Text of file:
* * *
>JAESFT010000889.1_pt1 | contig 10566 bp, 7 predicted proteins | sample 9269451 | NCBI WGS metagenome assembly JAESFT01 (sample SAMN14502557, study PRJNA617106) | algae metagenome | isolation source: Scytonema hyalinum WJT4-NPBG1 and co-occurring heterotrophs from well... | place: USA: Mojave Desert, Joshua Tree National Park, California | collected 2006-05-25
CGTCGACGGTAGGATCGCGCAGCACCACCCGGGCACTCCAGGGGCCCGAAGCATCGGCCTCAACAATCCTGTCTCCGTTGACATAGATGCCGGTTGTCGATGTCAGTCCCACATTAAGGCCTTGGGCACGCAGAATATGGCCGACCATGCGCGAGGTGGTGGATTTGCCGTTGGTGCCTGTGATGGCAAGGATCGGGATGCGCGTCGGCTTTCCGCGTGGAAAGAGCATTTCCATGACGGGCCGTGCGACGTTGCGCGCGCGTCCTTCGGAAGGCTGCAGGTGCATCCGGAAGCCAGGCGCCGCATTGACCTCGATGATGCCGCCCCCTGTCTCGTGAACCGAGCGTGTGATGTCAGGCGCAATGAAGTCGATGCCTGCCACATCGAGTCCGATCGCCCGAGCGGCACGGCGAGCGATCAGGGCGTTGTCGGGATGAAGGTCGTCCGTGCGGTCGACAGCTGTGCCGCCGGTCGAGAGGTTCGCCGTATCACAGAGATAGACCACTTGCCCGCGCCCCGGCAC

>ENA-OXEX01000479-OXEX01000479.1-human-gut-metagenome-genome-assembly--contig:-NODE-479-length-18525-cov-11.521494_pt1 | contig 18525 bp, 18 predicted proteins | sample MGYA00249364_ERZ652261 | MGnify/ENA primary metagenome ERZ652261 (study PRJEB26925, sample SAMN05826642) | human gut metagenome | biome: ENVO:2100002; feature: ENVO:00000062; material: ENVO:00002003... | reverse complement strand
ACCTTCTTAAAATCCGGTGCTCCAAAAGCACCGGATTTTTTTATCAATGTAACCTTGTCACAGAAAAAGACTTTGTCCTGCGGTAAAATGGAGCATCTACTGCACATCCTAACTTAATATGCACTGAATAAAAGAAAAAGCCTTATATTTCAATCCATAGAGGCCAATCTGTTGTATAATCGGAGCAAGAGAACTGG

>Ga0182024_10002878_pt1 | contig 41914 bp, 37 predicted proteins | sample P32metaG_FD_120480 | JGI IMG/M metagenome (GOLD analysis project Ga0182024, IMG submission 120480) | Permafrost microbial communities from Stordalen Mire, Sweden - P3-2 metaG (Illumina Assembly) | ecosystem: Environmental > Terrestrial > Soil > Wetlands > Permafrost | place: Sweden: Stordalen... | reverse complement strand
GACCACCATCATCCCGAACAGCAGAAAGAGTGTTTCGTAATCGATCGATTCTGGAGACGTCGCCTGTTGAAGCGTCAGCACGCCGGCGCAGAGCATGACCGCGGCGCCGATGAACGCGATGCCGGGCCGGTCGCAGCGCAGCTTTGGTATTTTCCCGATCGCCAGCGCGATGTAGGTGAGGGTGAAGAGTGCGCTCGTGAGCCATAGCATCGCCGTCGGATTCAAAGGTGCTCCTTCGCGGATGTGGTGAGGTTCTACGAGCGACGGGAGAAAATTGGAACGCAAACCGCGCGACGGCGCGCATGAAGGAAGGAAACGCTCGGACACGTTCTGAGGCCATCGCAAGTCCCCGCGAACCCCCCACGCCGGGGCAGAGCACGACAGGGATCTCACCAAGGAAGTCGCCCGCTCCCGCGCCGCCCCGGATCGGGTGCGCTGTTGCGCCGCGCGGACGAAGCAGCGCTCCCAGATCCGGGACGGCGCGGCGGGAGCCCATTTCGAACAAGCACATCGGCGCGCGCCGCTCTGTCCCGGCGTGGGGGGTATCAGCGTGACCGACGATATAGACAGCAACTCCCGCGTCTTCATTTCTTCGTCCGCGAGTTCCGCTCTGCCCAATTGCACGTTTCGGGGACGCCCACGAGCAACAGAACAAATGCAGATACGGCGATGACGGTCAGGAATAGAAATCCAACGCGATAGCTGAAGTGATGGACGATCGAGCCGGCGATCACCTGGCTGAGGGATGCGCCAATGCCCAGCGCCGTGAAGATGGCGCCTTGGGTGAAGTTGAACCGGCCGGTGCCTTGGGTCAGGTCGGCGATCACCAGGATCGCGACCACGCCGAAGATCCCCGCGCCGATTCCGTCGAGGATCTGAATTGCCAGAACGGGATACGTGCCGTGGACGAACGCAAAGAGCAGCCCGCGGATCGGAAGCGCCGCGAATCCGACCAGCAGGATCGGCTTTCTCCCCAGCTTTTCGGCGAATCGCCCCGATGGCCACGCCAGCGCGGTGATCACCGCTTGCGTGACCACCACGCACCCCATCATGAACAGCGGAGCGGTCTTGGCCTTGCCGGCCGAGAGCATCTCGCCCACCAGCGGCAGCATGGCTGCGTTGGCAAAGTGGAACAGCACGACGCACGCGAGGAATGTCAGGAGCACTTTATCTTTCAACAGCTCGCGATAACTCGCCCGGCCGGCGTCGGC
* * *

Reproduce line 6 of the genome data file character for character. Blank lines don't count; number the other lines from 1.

GACCACCATCATCCCGAACAGCAGAAAGAGTGTTTCGTAATCGATCGATTCTGGAGACGTCGCCTGTTGAAGCGTCAGCACGCCGGCGCAGAGCATGACCGCGGCGCCGATGAACGCGATGCCGGGCCGGTCGCAGCGCAGCTTTGGTATTTTCCCGATCGCCAGCGCGATGTAGGTGAGGGTGAAGAGTGCGCTCGTGAGCCATAGCATCGCCGTCGGATTCAAAGGTGCTCCTTCGCGGATGTGGTGAGGTTCTACGAGCGACGGGAGAAAATTGGAACGCAAACCGCGCGACGGCGCGCATGAAGGAAGGAAACGCTCGGACACGTTCTGAGGCCATCGCAAGTCCCCGCGAACCCCCCACGCCGGGGCAGAGCACGACAGGGATCTCACCAAGGAAGTCGCCCGCTCCCGCGCCGCCCCGGATCGGGTGCGCTGTTGCGCCGCGCGGACGAAGCAGCGCTCCCAGATCCGGGACGGCGCGGCGGGAGCCCATTTCGAACAAGCACATCGGCGCGCGCCGCTCTGTCCCGGCGTGGGGGGTATCAGCGTGACCGACGATATAGACAGCAACTCCCGCGTCTTCATTTCTTCGTCCGCGAGTTCCGCTCTGCCCAATTGCACGTTTCGGGGACGCCCACGAGCAACAGAACAAATGCAGATACGGCGATGACGGTCAGGAATAGAAATCCAACGCGATAGCTGAAGTGATGGACGATCGAGCCGGCGATCACCTGGCTGAGGGATGCGCCAATGCCCAGCGCCGTGAAGATGGCGCCTTGGGTGAAGTTGAACCGGCCGGTGCCTTGGGTCAGGTCGGCGATCACCAGGATCGCGACCACGCCGAAGATCCCCGCGCCGATTCCGTCGAGGATCTGAATTGCCAGAACGGGATACGTGCCGTGGACGAACGCAAAGAGCAGCCCGCGGATCGGAAGCGCCGCGAATCCGACCAGCAGGATCGGCTTTCTCCCCAGCTTTTCGGCGAATCGCCCCGATGGCCACGCCAGCGCGGTGATCACCGCTTGCGTGACCACCACGCACCCCATCATGAACAGCGGAGCGGTCTTGGCCTTGCCGGCCGAGAGCATCTCGCCCACCAGCGGCAGCATGGCTGCGTTGGCAAAGTGGAACAGCACGACGCACGCGAGGAATGTCAGGAGCACTTTATCTTTCAACAGCTCGCGATAACTCGCCCGGCCGGCGTCGGC